The US National Academy of Sciences has published the results of a survey performed in April 2012 of the forests of Cambodia, which uncovered a monumental, intricate landscape of low-density urban sprawl connected to ancient ruins of Angkor Wat that dates back to more than 700 years, invalidating archaeologists’ current understandings of pre-industrial urbanism.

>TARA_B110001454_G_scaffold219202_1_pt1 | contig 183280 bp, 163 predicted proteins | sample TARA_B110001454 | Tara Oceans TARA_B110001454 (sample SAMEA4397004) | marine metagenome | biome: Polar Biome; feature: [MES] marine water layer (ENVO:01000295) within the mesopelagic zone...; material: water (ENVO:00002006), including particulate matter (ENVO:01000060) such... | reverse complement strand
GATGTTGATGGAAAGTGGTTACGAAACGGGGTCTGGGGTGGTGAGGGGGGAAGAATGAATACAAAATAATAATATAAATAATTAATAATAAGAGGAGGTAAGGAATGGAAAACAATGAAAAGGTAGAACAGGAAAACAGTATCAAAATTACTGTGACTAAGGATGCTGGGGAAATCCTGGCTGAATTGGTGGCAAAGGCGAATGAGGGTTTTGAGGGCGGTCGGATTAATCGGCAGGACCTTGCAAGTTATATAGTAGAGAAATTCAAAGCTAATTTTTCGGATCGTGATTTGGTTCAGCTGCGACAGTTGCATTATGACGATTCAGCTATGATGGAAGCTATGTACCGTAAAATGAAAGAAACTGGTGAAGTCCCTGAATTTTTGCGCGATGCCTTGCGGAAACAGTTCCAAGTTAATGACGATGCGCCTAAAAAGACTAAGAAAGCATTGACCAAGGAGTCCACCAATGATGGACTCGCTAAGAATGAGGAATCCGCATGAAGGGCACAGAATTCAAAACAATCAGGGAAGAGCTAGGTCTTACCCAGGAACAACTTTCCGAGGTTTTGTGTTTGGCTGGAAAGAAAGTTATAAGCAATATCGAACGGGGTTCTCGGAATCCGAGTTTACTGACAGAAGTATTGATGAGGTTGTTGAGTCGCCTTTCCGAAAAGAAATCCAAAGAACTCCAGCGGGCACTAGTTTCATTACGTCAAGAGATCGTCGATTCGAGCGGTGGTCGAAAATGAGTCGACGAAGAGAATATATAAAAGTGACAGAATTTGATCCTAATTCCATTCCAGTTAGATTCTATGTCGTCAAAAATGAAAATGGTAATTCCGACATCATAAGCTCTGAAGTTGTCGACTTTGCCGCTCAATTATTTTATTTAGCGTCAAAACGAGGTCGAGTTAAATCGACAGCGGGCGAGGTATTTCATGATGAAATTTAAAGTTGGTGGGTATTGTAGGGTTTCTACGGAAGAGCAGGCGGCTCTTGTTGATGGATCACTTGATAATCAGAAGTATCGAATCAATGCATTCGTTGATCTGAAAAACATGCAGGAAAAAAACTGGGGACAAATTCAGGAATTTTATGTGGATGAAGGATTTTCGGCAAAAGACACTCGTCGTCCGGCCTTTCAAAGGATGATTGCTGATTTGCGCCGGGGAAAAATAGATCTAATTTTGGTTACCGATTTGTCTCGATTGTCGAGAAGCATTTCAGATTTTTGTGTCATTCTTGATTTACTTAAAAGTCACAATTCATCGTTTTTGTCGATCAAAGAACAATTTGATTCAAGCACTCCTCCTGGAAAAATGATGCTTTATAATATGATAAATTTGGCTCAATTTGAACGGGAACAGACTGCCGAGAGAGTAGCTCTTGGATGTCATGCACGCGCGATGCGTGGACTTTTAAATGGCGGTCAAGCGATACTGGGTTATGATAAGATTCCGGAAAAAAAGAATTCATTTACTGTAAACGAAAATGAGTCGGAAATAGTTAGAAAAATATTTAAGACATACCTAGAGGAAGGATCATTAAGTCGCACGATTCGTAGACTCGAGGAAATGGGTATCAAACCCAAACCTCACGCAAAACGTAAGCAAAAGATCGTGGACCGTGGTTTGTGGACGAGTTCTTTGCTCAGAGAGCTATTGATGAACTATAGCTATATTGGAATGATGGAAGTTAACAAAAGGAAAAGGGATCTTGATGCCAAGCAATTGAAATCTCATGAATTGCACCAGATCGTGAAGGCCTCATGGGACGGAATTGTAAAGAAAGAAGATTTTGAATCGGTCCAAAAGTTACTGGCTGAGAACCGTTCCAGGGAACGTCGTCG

In Elegy: Reflections On Angkor, John McDermott’s monochromatic photographs of the famous Hindu-Buddhist temple complex in the jungle of Cambodia are a haunting paean to an inspiring and sacred place. Made up of a complex of temples and holy spaces, which the World Monuments Fund called “one of the most significant buildings erected during the ancient Khmer empire,” Angkor is a site under siege from an influx of tourists as well as the elements of modern day life. Using specialized black and white film, McDermott captures the ghostly grandeur of the former the seat of the Khmer empire and produces sepia-toned silver gelatin prints, like Twisted Tree, Ta Prohm, 2001 (after the jump). He photographed the temple complex at Angkor before restoration efforts began on this UNESCO World Heritage Site, providing a glimpse of monuments in a state that no longer exists.